We also encourage students to share their experiences of geography with us. Recent examples of this kind of sharing include College students returning from the summer holiday with a book about flooding in Lynmouth. We want geography to become part of every student’s conscience so that what we do in the classroom really comes alive for them. We aim to raise their awareness of their environment, whatever it might be.
Field Work at Catbells, Blencathra 2011
Lower Schoolrooms enjoying the Wolds field trip
Lower Seniors in the Lake District, 2012
Geography should never be boring and our commitment to quality teaching as a Department and to the access to fieldwork for all year groups ensures that our students both value and enjoy this amazing subject.
The Department which is housed in two spacious and well-equipped class rooms. Both rooms have interactive white boards, DVD, video recorders and computer terminals for student use and a wide selection of textbooks, maps and periodicals.
We also have an interactive area in both classrooms allowing students to observe and handle rock and mineral samples as well as fossils and other geographical artefacts. In 2013 we hope to take delivery of our new geology cabinet which will live in Room L.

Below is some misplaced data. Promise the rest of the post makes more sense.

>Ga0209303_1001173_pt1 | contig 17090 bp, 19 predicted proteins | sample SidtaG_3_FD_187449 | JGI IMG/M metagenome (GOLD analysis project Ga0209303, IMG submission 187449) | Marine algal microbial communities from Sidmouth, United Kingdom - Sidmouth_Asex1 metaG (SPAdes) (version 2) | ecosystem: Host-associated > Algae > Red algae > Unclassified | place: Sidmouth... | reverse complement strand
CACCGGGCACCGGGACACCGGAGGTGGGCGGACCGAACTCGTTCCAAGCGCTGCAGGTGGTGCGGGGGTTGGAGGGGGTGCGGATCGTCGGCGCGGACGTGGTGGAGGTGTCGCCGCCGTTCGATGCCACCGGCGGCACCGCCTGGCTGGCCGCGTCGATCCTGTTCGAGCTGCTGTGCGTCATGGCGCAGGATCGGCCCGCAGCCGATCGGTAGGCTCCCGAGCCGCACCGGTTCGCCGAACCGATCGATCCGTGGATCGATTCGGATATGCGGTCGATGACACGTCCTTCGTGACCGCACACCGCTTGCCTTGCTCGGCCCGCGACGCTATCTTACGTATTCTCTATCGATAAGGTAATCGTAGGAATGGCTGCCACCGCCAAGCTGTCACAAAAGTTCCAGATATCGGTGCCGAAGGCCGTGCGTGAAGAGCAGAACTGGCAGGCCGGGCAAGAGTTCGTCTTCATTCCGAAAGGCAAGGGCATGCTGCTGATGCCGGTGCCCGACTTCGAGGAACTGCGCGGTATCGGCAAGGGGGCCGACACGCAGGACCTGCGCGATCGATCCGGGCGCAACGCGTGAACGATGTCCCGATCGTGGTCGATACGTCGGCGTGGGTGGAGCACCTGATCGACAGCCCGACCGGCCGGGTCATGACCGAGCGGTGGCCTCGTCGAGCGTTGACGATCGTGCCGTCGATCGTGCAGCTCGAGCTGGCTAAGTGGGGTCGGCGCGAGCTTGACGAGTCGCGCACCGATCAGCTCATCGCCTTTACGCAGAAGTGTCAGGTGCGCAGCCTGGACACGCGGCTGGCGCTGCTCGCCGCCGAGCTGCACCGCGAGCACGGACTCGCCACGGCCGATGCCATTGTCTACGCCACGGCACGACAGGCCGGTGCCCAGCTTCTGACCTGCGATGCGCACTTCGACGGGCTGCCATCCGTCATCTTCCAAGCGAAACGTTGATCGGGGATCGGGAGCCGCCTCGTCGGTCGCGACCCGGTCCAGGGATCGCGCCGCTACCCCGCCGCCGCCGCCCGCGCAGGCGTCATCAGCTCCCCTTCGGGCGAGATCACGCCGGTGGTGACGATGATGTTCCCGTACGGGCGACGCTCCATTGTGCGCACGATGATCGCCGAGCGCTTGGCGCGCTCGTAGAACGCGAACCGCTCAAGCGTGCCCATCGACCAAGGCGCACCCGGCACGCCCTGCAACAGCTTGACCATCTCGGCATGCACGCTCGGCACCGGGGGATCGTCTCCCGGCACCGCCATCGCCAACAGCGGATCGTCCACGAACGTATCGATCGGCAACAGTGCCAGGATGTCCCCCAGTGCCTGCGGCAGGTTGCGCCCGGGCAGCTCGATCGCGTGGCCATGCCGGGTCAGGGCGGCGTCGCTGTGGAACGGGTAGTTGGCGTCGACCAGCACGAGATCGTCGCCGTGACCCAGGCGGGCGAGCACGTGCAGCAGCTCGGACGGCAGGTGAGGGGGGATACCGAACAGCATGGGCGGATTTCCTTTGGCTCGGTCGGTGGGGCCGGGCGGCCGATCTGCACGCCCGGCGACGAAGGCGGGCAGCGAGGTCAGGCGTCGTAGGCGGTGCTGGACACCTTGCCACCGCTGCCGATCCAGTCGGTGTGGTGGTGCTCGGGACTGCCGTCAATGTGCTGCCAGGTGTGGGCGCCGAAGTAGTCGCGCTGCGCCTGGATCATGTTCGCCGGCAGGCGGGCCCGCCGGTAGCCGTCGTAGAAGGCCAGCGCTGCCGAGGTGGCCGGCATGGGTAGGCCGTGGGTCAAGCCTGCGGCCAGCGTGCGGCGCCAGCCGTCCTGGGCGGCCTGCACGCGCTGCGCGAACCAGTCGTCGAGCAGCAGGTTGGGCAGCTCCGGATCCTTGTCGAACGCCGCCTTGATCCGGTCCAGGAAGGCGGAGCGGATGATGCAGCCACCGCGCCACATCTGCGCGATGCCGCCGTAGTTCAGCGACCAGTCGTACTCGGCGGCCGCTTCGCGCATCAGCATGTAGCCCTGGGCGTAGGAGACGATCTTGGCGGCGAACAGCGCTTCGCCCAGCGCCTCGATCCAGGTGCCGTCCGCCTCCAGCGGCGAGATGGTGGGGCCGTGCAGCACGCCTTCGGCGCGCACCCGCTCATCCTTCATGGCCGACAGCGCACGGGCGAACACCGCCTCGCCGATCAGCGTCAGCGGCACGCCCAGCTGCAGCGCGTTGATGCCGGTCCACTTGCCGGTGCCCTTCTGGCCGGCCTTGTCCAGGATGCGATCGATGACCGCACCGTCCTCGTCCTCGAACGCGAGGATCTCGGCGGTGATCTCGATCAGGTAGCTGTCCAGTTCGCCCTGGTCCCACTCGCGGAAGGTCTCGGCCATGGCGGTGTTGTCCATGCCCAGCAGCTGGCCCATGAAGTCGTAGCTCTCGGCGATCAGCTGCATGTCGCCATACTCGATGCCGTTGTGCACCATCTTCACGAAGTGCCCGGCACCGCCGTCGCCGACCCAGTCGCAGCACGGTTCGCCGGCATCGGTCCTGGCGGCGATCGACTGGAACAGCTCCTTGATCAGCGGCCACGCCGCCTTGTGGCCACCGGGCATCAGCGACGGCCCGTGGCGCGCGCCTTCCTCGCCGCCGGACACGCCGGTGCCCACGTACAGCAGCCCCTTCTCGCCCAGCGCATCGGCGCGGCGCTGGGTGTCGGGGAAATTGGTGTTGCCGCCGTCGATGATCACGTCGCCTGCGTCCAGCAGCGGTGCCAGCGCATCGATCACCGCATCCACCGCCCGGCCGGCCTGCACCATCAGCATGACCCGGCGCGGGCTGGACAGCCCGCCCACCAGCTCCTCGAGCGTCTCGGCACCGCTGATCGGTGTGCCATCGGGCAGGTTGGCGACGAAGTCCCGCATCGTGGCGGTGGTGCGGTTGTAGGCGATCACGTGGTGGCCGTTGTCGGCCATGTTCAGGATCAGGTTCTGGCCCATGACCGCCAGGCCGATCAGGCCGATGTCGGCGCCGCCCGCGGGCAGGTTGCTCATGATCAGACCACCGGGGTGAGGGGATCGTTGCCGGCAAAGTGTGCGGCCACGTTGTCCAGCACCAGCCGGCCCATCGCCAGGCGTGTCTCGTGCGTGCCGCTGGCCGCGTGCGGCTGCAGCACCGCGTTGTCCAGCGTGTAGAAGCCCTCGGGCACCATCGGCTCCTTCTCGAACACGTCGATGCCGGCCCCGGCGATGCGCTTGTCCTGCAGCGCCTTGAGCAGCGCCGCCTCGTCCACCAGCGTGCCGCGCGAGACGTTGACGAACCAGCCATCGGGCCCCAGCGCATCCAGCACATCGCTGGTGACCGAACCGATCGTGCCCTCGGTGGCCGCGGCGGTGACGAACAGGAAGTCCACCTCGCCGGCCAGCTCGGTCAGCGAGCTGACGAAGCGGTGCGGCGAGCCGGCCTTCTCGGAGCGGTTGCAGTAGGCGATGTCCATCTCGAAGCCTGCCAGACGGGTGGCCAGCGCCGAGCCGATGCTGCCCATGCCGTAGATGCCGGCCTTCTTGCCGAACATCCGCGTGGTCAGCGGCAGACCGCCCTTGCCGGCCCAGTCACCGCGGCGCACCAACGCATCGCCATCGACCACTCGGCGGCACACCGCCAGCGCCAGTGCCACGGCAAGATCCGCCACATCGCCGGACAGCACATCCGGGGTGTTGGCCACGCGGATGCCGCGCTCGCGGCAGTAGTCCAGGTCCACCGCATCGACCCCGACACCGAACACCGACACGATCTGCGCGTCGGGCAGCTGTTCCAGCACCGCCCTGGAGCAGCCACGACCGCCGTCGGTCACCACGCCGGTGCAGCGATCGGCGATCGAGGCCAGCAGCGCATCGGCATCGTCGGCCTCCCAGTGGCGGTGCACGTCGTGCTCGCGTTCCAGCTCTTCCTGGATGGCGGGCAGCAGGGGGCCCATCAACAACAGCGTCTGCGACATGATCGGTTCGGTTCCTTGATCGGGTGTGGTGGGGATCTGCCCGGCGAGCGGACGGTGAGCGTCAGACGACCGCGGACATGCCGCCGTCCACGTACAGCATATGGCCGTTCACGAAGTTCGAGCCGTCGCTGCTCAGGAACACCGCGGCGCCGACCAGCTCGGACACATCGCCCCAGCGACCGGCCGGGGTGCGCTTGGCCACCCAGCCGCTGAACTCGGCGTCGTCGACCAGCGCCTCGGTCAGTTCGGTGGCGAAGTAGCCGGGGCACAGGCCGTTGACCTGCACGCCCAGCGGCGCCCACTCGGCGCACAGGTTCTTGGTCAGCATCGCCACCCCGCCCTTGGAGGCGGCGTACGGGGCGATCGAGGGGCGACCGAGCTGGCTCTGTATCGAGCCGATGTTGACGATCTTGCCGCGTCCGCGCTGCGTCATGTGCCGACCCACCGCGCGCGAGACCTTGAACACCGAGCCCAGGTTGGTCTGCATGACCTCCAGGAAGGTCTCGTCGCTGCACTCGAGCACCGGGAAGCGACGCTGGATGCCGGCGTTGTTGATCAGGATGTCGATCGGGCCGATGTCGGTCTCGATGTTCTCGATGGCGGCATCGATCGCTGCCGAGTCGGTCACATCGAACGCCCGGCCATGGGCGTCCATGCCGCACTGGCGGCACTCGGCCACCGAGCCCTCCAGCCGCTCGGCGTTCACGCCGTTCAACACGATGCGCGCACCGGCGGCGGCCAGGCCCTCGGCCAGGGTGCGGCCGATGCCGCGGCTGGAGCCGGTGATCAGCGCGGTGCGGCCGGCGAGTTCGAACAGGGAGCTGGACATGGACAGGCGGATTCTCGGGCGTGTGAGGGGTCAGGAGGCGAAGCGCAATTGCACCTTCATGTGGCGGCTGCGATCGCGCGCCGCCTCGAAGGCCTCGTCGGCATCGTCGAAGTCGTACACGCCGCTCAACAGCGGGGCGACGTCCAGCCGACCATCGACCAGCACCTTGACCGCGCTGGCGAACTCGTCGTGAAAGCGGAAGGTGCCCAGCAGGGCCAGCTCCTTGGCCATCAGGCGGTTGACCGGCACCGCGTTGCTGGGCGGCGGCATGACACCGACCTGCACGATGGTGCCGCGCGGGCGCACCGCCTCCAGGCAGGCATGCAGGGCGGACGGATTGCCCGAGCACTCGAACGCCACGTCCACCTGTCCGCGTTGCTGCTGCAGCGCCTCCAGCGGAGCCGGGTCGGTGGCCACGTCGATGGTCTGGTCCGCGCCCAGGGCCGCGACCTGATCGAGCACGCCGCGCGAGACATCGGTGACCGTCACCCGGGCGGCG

As a department we are committed to taking students on field trips in all years. We truly believe that the best geography is ‘learnt through the soles of the feet’ and there is a strong tradition of field trips at Bootham.
Health and safety of pupils is paramount in our planning of trips and risk assessments are usually carried out by Bootham staff for local trips but for trips to field centres we have not visited we usually ask them to provide us with their own up to date risk assessment paper work. We have our own procedures for travel risk assessments and staff have received training via whole school inset on their responsibilities to children on trips.